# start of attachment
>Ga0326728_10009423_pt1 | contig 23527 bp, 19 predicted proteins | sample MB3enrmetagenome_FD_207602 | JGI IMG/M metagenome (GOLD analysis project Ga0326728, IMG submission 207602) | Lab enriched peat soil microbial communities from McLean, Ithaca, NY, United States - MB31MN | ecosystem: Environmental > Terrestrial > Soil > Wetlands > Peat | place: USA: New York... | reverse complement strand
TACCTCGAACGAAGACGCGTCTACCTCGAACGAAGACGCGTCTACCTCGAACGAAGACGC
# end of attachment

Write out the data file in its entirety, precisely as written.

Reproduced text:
>Ga0326728_10009423_pt1 | contig 23527 bp, 19 predicted proteins | sample MB3enrmetagenome_FD_207602 | JGI IMG/M metagenome (GOLD analysis project Ga0326728, IMG submission 207602) | Lab enriched peat soil microbial communities from McLean, Ithaca, NY, United States - MB31MN | ecosystem: Environmental > Terrestrial > Soil > Wetlands > Peat | place: USA: New York... | reverse complement strand
TACCTCGAACGAAGACGCGTCTACCTCGAACGAAGACGCGTCTACCTCGAACGAAGACGC